Parallel-in-time algorithms for exascale applications

Home > Workshops > 2025 > Parallel-in-time algorithms for exascale applications

Parallel-in-time algorithms for exascale applications

 07 - 11 Jul 2025

ICMS, Bayes Centre

Full details on how to participate in this workshop will appear here in due course.

Scientific Organisers

  • David Acreman, Hewlett Packard Enterprise
  • Jemma Shipton, University of Exeter
  • Beth Wingate, University of Exeter
  • Hiroe Yamazaki, Imperial College London


Efficient computation of solutions to partial differential equations on modern supercomputers is crucial for many scientific applications such as weather and climate prediction, fusion modelling, molecular dynamics and engineering applications. As we have reached the limit of Dennard scaling, which previously guaranteed faster processors due to smaller components, modern supercomputers now have orders of magnitude more processors than previous generations. Exascale supercomputers are capable of 10^18 floating point operations per second but making full use of this hardware for the solution of partial differential equations requires a deep understanding of the mathematical properties of the governing equations and how to discretise them in a way that enables calculations to be performed concurrently, that is in parallel.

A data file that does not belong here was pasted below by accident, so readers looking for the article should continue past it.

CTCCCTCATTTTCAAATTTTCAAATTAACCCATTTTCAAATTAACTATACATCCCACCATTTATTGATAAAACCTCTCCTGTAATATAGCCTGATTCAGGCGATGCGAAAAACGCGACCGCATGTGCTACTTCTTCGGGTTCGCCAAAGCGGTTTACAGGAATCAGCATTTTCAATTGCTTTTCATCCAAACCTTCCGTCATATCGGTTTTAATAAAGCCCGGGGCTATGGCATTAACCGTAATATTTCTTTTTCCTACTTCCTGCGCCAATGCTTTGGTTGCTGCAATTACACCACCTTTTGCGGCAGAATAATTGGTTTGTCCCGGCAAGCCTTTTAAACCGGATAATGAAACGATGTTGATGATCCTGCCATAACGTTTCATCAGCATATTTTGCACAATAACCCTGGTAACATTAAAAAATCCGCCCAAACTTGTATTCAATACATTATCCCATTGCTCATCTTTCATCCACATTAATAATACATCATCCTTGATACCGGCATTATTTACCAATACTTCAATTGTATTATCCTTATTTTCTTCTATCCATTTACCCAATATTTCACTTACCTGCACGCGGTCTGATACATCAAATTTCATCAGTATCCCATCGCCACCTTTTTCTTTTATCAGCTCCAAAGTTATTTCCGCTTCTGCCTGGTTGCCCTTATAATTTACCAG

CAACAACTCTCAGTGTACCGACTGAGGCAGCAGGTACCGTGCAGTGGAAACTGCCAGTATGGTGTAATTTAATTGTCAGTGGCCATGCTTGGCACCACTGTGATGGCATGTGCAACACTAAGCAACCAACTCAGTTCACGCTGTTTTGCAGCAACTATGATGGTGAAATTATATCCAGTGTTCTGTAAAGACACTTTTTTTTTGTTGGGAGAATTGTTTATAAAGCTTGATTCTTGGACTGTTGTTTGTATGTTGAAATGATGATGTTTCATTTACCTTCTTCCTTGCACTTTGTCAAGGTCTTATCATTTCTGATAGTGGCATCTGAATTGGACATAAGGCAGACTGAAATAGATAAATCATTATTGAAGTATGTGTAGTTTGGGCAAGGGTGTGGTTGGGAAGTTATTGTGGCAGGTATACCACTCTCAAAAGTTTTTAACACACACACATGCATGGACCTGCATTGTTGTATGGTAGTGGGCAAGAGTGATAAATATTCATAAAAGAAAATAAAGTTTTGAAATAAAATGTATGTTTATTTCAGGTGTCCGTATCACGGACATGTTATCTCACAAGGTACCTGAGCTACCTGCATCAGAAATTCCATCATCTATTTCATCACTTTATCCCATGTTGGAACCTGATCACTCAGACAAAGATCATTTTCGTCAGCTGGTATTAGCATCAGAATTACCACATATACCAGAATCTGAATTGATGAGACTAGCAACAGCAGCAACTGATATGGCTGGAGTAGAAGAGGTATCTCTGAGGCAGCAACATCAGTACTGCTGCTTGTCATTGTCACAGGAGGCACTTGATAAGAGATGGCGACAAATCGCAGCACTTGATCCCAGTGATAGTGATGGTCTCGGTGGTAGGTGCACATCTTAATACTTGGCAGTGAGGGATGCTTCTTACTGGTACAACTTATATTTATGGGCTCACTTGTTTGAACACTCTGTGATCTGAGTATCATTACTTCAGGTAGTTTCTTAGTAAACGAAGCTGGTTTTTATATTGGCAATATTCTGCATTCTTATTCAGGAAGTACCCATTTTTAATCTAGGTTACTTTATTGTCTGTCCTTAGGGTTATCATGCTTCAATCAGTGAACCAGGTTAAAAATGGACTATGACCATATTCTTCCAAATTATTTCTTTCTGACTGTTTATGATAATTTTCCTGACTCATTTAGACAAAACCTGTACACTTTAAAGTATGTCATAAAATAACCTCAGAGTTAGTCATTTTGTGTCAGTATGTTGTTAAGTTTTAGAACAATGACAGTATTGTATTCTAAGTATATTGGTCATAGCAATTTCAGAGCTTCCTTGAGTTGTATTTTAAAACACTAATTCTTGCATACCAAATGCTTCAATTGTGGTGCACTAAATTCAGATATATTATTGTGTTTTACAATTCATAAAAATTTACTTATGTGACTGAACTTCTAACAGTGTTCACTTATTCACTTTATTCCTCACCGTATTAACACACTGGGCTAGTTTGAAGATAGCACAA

Parallel-in-time algorithms, the topic of this workshop, enable parallel computation in the time domain, in addition to more traditional parallelism through spatial domain decomposition. Time-parallelism is significantly more challenging than spatial parallelism due to causality, since the state of the system at future times must depend on that at past times. However, the advent of the exascale era has inspired recent research in to these algorithms, leading to an explosive increase in the number of different algorithms available. The efficiency of these algorithms depends on tailoring the algorithm to the equations being solved and this requires interdisciplinary collaboration both with the application experts and with mathematicians working in adjacent areas.



This workshop will bring together such an interdisciplinary group of people to advance our understanding of these algorithms and open up new areas of collaboration and research.